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Heart Defect Diagnosed by Blog Reader

A Blog Reader Diagnosed My Son's Heart Defect

The following post was written by Renee Bergeron, who blogs at A Baker's Dozen and Apollo XIV and is part of POPSUGAR Select Moms.

My son Apollo was born after an extremely scary cord prolapse at home followed by an emergency C-section (in which my husband knelt on the OR floor and held the umbilical cord in place). It was terrifying for everyone involved. When I awoke from my general anesthesia my only concern was if my baby was alive. My husband, Chuck, told me he was alive and well and came in to the world with an APGAR score of 8! He had a bit of trouble breathing well on his own at first and his lungs were so "wet and noisy" the doctors had a bit of trouble getting clear heart tones though the stethoscope. Despite his rocky start, within half a day he was released from the special care nursery and declared "perfect". It was with thankfulness and relief that we headed home with our precious son.

Apollo was gorgeous and chunky and we were all immediately smitten. At home, however, he began to have trouble right away. First he had a poor latch, then we realized he was tongue-tied. He had a frenulectomy (the tongue-tie removed) at 2.5 weeks. And he didn't sleep. Apollo would stay awake for four, five, six hours as a newborn, then only sleep for five or ten minutes at a time. While he rarely all-out wailed, he fussed any time he was awake (which was almost always).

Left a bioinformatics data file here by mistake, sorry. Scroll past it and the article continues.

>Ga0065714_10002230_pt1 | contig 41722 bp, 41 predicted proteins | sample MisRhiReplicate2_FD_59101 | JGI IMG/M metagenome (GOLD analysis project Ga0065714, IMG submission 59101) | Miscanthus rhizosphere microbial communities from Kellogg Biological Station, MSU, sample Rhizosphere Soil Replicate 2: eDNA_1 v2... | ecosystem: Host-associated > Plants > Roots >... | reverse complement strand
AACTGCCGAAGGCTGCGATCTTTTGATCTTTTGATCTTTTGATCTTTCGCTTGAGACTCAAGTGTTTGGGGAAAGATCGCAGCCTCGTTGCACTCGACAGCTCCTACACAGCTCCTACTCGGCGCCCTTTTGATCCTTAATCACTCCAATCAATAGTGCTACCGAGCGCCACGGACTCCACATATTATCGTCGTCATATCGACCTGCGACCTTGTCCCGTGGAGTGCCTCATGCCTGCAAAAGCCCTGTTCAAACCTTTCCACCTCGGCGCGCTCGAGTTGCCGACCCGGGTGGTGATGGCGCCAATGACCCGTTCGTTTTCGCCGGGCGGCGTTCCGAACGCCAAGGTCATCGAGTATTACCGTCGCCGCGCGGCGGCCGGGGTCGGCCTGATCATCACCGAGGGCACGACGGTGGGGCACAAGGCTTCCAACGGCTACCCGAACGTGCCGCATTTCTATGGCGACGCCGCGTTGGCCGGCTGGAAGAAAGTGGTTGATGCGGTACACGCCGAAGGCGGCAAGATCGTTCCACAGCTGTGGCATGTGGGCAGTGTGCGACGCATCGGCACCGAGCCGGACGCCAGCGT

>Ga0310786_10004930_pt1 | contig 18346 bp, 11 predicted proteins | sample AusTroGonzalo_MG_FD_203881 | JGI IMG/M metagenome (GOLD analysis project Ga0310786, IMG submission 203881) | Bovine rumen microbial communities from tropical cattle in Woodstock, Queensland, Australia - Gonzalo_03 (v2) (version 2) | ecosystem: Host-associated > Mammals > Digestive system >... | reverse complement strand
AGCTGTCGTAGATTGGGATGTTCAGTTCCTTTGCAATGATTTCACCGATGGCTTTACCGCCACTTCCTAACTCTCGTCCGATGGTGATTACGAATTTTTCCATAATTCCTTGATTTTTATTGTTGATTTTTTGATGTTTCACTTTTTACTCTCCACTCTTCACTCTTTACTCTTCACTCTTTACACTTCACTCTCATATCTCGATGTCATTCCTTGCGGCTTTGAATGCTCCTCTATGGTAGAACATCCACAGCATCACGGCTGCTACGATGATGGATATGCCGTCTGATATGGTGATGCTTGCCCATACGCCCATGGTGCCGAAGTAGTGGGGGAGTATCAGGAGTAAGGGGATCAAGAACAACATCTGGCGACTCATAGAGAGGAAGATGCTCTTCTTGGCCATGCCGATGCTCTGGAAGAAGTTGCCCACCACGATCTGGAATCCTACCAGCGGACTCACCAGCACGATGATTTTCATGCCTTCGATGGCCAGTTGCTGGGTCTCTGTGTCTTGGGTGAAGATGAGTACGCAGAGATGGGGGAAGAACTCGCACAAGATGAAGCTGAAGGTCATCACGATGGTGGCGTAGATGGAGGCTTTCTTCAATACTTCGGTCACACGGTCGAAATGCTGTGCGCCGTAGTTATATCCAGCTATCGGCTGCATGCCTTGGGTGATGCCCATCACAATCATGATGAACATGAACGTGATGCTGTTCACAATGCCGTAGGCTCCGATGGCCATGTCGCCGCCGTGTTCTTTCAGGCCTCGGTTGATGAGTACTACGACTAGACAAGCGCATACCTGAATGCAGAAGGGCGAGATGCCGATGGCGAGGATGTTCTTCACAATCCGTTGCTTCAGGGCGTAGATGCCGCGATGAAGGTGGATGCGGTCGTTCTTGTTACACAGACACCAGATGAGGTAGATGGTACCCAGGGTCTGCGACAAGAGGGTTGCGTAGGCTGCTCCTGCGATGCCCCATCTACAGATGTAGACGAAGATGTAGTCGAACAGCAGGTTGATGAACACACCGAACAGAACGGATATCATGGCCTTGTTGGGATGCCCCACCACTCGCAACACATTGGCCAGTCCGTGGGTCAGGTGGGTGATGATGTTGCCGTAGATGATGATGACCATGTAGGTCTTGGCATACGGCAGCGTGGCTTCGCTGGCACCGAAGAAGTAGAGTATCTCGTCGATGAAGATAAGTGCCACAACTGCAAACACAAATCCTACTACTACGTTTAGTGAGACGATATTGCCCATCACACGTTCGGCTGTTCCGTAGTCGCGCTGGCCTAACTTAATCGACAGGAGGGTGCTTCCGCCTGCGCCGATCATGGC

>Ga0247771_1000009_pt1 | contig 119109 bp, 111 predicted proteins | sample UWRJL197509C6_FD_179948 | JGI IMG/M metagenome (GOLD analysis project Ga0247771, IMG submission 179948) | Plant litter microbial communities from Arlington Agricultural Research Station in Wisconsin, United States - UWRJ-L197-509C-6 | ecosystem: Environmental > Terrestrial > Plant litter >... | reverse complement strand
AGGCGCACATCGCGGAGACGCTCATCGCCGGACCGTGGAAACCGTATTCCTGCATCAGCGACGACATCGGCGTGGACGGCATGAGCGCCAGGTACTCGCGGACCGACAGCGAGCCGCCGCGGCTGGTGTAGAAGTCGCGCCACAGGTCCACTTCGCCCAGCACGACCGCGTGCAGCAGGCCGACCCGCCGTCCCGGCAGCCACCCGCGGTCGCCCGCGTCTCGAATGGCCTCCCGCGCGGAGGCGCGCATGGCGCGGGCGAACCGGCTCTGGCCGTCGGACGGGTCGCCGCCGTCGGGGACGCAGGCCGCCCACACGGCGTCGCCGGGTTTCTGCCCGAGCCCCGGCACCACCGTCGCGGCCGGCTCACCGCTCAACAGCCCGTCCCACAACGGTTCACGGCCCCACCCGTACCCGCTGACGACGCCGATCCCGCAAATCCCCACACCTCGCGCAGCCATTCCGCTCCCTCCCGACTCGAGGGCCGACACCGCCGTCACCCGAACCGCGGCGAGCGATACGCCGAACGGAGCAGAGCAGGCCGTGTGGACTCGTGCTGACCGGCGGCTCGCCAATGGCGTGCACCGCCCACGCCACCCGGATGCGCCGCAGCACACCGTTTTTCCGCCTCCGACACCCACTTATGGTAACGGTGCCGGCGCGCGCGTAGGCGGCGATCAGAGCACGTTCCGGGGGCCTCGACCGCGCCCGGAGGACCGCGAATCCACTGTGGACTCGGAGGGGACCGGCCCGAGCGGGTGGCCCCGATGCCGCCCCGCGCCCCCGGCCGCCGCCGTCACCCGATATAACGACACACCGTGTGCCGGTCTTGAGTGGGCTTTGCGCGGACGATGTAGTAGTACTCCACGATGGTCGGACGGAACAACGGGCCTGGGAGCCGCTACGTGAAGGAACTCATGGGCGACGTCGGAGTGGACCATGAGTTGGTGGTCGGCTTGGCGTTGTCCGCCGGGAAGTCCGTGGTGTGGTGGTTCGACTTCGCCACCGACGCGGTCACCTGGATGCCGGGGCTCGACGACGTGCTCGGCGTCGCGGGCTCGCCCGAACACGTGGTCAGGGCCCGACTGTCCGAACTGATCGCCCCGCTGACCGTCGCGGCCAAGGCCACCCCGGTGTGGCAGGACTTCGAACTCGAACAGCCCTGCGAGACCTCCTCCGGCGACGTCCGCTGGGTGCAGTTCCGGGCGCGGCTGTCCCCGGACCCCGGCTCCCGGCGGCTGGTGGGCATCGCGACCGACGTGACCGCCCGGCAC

At 3 months old he got what I thought was a cold. All of a sudden his breathing sounded wet and raspy. Strangely he never developed a runny nose, fever, or congestion. Apollo was still a terrible nurser. He never seemed satisfied when he was finished. To make matters worse, he stopped growing. Apollo didn't gain an ounce between 4 and 7 months old. My healthy 14-pound 4-month-old slowly transformed into a skinny sickly looking 7-month-old. He was active, so the doctor wondered if that played a role. We gave Apollo his first bite of food (sweet potato) on Thanksgiving. He immediately gagged and vomited it up. I joked that he acted like I was trying to kill him; words that would come back to haunt me.